Report of Investigations — No. 11
its outcrop. In its subsurface occurrence the Ellenburger has been defined as in cluding beds up to the base of the Simpson formation of Middle Ordovician age (Sel lards, 1933 a). Thus the Ellenburger in a portion of its occurrence may contain some beds younger than any occurring in the Honeycut formation in its thickest develop ment. The youngest known beds assigned to the Honeycut formation are overlain by rocks of Devonian age. It seems most likely that the hiatus of the unconformity includes beds present underneath Middle Ordovician in west and north Texas. Whether those Lower Ordovician beds younger than Honeycut as denned should be included in the Honeycut becomes a matter of judgment based on evidence from many sections. Especially, subsur face sections of north Texas should be compared with sampled sections of Lower Ordovician rocks present in the Arbuckle and Wichita Mountains of Oklahoma.
An understanding of the occurrence of the Ellenburger formations in the subsur face involves the use of dependable cor relative criteria common to both outcrop and subsurface data. Since faunal evidence obtained so far in well data is too rare to be of use, the physical or qualitative character istics of the Ellenburger subdivisions offer the only recourse for correlative data to be found in both outcrop and well samples. The major lithologic characteristics may serve to distinguish the group as a whole from other rocks but do not offer evidence for widespread correlation within the group. Cloud and Barnes found that grain size in the dolomites was a general guide for recognizing some subdivisions, and this is true to some extent in more wide spread subsurface correlation. The alter nation of limestone and dolomite has no stratigraphic significance, since one grades laterally into the other in an unpredictable manner.
The insoluble residues of the Ellenburger offer the best qualitative evidence found to date for recognizing subdivisions within the group. The possibility of subdividing the Ellenburger in certain areas of its sub surface extent on the basis of insoluble residues alone has been demonstrated (Cole, 1942; Crowley and Hendricks, 1945). Cloud and Barnes noted char
acteristics of the chert impurities in the limestones and dolomites on the outcrop
peculiar to certain formations. The char acteristics are evident in both the em bedded chert and the chert formed at the surface under the processes of erosion. It will be shown that samples taken from surface sections and digested in acid will yield residues that show a qualitative vari ance from one level of the Ellenburger to another. The change in residue quality does not coincide with formational bound aries in every case, but the points of change are sufficiently consistent that the residues offer a clue to formation identi fication, if not exact definition. The chief asset of the residues is the fact that varia tions in residue quality can occur with age despite little or no change in major type of sedimentation. The chief weakness of the insoluble residues as an aid to stratigraphic study of the Ellenburger is the fact that residue quality is an expression of facies and can change laterally with change in sedimentary conditions affecting deposition of insoluble material.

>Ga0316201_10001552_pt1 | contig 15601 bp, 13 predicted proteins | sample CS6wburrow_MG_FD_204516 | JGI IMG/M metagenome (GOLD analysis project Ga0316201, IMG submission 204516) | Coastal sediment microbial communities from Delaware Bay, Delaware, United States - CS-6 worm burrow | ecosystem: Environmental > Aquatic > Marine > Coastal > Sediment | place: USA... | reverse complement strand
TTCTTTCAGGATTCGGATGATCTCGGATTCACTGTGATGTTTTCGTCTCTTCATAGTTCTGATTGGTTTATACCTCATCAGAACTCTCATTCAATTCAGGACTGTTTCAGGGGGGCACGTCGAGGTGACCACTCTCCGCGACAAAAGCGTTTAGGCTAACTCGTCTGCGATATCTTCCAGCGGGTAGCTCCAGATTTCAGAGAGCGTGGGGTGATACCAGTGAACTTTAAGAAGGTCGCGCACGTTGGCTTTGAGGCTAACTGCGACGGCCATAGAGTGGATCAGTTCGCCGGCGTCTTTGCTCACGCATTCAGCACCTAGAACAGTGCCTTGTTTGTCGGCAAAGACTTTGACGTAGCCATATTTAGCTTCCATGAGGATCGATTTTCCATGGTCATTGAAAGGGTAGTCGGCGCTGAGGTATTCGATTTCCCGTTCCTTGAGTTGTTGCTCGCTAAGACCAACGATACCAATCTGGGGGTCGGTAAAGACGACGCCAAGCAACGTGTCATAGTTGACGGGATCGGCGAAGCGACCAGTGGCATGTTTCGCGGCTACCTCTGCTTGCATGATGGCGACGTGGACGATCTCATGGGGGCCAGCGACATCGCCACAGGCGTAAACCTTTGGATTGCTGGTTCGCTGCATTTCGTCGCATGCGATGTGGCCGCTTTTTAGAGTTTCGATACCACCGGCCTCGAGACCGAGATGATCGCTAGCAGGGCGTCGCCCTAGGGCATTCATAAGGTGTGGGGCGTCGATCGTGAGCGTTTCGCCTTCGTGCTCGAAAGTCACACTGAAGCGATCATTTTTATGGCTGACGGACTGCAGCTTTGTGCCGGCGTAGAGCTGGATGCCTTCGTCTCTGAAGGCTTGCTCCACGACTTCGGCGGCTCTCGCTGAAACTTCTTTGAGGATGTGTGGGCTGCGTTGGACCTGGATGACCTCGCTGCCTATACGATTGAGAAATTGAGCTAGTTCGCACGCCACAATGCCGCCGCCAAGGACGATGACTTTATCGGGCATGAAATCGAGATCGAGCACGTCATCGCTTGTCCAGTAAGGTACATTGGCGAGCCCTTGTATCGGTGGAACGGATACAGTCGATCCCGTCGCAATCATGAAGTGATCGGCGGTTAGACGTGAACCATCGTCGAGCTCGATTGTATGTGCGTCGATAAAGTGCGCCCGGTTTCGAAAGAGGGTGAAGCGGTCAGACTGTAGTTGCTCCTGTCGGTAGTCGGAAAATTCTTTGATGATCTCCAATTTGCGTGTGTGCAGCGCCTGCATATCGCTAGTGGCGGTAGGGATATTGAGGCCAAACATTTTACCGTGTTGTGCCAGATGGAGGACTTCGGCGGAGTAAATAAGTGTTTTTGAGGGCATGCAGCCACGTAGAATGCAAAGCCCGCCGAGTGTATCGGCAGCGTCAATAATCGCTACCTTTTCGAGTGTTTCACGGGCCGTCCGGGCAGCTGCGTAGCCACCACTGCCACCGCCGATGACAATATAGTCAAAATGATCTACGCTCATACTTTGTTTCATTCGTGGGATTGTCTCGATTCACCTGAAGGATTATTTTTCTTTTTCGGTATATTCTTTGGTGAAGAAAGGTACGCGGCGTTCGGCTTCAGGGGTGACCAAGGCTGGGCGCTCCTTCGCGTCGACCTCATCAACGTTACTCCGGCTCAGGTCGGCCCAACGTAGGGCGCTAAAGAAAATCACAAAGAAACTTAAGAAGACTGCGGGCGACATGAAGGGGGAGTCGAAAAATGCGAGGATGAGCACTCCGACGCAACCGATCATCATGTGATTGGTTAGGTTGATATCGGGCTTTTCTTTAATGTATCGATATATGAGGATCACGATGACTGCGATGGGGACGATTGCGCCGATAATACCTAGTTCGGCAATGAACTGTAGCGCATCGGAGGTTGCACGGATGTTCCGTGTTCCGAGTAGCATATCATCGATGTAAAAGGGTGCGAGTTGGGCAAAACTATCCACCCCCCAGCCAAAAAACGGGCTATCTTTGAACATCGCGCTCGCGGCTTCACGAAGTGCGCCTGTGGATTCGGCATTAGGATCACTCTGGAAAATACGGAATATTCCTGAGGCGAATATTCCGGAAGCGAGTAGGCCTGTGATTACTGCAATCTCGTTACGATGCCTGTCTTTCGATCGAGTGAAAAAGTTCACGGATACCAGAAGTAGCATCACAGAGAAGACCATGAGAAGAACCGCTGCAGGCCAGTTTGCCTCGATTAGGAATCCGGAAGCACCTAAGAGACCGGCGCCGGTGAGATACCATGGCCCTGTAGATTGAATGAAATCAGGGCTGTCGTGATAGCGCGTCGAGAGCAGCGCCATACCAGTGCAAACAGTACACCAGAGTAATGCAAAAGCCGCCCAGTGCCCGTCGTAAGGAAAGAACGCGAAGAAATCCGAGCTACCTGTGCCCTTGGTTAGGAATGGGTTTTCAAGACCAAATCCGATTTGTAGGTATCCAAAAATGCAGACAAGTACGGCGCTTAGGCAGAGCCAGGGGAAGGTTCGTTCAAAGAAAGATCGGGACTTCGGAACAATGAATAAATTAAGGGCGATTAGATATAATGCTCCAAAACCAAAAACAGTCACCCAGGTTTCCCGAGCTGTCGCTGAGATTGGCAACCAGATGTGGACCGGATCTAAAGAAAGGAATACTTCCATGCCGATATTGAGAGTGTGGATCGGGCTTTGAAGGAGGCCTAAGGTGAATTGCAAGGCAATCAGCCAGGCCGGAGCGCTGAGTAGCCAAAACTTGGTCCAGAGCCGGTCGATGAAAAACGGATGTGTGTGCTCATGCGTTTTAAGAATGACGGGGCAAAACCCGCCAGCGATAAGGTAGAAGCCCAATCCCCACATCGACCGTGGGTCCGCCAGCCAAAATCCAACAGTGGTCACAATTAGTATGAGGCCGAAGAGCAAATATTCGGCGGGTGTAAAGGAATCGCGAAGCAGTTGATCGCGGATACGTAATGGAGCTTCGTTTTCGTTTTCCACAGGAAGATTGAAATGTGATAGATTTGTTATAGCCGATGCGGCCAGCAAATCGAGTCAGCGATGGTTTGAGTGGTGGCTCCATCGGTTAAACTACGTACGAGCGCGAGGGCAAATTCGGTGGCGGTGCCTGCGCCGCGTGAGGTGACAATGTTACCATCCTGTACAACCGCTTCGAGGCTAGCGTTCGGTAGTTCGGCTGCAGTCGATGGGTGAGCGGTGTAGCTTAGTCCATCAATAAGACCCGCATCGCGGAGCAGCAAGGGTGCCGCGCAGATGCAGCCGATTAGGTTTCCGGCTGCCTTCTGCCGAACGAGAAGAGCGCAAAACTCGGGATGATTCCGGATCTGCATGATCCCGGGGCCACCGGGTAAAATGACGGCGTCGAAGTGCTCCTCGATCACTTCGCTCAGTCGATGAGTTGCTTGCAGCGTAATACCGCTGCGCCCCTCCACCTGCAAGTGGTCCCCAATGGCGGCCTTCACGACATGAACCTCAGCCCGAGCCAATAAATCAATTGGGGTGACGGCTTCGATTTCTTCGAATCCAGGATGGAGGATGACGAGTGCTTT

The term "insoluble residue" is here used in the same sense as others have used it (McQueen, 1931; Ireland, 1936). The samples were treated with dilute hydro chloric acid or, in some cases, with dilute acetic acid. The residual material is there fore known to be insoluble only in those acids.
One of the objectives of field work on the Ellenburger was to obtain sets of sam ples from measured sections whose insolu ble residues could be compared with those from subsurface sections. Therefore Cloud and Barnes selected and marked sections that offered the best opportunity for ob taining samples from beds in place. The very careful and painstaking field work of Cloud, Barnes, and their assistants, princi pally L. E. Warren and R. L. Heller, has made it possible to collect dependable sur face samples for comparison with subsur face samples. It is with great pleasure that this opportunity is used to express appre ciation for the excellent manner in which they clarified the field relationships of the various sections. Grateful acknowledgment is made for their generous cooperation in gathering samples from the field for com parison with samples from the subsurface.
Other sources of help on the subsurface study of the Ellenburger include various oil companies and geologists operating in north and west Texas. Their generous help